New to HR? Conducting Your First Interview

new to hr? conducting your first interview

Employers interview candidates in a number of ways, and no two businesses operate in exactly the same way. I’m sure there have been interviews throughout your career that you disliked, disliked the technique utilized, or felt the information requested or provided had nothing to do with the actual position.

New to HR? Conducting Your First Interview


The first interview you do will be an emotional roller coaster. Practice is advised because of this. Will the interview be one-on-one, in a group, over the phone, or over Skype? Finding the best questions will be easier if you are aware of this information. Some businesses use a free flow interviewing method, while others have predetermined interview questions for each candidate.

Now that things have flipped around, you are the person you previously didn’t care for too much. Interviewing is not a simple activity, especially the first few that you conduct by yourself. You are aware of the appropriate and inappropriate questions to ask, but how can you tell which ones will best suit your prospective new employee? Here are some pointers on how to handle your first interview as an HR novice.

Practice, Practice, Practice

Five minutes before the applicant stepped through the door, I had my very first interview because the other assistant manager had to depart due to an urgent situation. I had never even attended an interview other than my own! You must practice everything, including your posture and any questions you might pose. Understand this interview like the back of your hand.

Make Notes

Even though you shouldn’t record the interviewee’s response word for word, it’s crucial to record their responses to your most important questions because you won’t remember everything that was said.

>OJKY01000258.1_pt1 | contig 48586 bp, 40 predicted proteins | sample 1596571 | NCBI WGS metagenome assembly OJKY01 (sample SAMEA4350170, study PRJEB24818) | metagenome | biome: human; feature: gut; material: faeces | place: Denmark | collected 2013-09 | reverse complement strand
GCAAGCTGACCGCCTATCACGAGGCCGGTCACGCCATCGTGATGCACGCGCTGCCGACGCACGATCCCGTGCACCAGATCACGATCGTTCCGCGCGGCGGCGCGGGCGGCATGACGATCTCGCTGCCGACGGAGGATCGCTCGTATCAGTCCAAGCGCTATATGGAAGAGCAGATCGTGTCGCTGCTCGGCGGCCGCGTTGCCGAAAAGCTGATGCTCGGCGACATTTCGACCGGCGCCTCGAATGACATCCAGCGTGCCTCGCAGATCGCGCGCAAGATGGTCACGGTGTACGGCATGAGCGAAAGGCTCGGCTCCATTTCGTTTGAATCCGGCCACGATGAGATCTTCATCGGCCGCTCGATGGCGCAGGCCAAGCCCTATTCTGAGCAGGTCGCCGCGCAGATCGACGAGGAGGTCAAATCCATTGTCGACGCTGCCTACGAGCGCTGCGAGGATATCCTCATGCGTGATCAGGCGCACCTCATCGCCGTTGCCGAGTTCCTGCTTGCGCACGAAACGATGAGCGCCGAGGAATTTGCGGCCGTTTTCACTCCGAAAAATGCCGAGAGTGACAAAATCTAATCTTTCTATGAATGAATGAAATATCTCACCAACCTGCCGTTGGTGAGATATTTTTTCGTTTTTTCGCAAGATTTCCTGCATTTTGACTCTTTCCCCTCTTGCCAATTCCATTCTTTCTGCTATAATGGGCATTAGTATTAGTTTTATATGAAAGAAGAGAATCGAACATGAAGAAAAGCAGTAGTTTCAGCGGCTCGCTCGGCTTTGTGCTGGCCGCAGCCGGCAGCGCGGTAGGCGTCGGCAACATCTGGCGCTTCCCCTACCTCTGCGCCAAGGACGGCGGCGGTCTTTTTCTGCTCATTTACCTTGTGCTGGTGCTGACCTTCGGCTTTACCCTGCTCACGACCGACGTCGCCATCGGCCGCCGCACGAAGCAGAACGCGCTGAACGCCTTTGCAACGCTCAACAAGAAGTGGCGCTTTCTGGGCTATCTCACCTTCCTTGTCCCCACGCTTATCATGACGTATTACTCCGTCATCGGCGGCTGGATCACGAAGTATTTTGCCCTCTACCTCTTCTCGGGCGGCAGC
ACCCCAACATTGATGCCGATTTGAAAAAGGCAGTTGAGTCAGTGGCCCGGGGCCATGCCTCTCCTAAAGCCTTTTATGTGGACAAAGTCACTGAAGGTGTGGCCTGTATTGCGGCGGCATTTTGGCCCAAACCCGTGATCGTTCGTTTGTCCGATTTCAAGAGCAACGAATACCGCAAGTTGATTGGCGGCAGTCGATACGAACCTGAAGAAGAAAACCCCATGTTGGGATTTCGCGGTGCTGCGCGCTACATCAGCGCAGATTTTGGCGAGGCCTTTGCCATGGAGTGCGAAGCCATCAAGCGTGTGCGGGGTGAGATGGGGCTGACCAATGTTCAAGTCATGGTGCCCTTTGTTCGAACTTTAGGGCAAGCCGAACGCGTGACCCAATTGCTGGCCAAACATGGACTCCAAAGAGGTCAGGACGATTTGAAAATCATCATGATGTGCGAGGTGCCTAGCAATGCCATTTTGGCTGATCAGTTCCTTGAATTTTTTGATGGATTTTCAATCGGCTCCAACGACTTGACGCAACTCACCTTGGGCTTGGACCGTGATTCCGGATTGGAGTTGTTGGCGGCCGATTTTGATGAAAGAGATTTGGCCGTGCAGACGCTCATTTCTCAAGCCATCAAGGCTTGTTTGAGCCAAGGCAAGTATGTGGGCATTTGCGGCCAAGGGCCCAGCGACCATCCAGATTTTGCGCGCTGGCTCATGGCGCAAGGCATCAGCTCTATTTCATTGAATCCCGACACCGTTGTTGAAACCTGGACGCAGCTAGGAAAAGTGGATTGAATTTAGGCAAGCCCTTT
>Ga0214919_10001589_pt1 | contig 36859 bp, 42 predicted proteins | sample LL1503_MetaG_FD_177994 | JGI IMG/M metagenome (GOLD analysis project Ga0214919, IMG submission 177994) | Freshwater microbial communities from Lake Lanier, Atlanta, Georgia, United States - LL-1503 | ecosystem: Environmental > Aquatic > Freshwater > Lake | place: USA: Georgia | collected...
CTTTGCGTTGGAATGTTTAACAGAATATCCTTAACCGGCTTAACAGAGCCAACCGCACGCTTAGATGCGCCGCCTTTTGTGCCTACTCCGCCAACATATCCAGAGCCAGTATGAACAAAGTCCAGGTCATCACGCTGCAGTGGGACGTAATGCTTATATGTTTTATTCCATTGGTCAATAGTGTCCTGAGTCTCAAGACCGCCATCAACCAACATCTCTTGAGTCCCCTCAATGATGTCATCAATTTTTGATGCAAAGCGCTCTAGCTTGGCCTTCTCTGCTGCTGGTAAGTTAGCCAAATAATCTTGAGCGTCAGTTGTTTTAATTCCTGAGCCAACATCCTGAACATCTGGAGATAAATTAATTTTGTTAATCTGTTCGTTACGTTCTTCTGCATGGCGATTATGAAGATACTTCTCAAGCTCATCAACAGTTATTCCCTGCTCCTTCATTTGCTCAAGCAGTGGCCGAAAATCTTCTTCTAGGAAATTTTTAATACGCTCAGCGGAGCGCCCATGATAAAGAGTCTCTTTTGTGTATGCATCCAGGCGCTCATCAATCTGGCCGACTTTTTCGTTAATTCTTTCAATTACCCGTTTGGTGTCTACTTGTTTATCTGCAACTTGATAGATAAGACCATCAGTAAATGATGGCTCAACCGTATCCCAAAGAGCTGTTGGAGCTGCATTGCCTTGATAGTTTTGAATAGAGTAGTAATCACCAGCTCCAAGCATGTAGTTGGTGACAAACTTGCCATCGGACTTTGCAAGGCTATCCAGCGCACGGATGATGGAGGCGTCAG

Make it a Conversation

No matter if it’s their first or fiftyth interview, candidates are typically anxious because they’re entering uncharted terrain and hoping to land a job. Instead of asking them closed-ended questions, engage them in conversation to learn more about them personally. Always keep in mind that you are not doing this to avoid answering questions that you are not authorized to answer. You can learn more about the kind of environment this person thrives in by asking them about a hobby that helps them unwind from the strain of work.

Ask the Right Questions

It’s crucial that you inquire about matters that will help you. Ask them open-ended questions so they can respond with more than just a yes or no. It’s critical to focus on determining whether this candidate will get along with your team during the interview. We cannot limit our attention to what they have previously accomplished for their employers.

Be Energetic

Show the applicant the feelings you want to see. They might not be as enthusiastic about the interview as you are since they are unaware of how fantastic your firm is, but now is your chance to introduce them to your culture and demonstrate how you’ll work.

Ask them for questions

Recruiters and educational institutions are increasingly advising candidates to raise at least one question during an interview and to take advantage of the chance to ask a topic they feel is crucial.

Finally, determine which style best suits your business or attempt to develop your own. Interviewing may be enjoyable! Make sure your interviewing methods and process are evolving along with the times and the standards governing how to carry out specific tasks. Always keep in mind that you have sat in their chair before and might do it again. What format would you prefer for the interview?

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Jazmine Wilkes

Proud millennial human resource leader focused on sharing HR insights, learnings and resources. Sharer of memes. Author of HRJazzy. Connect with her on LinkedIn.


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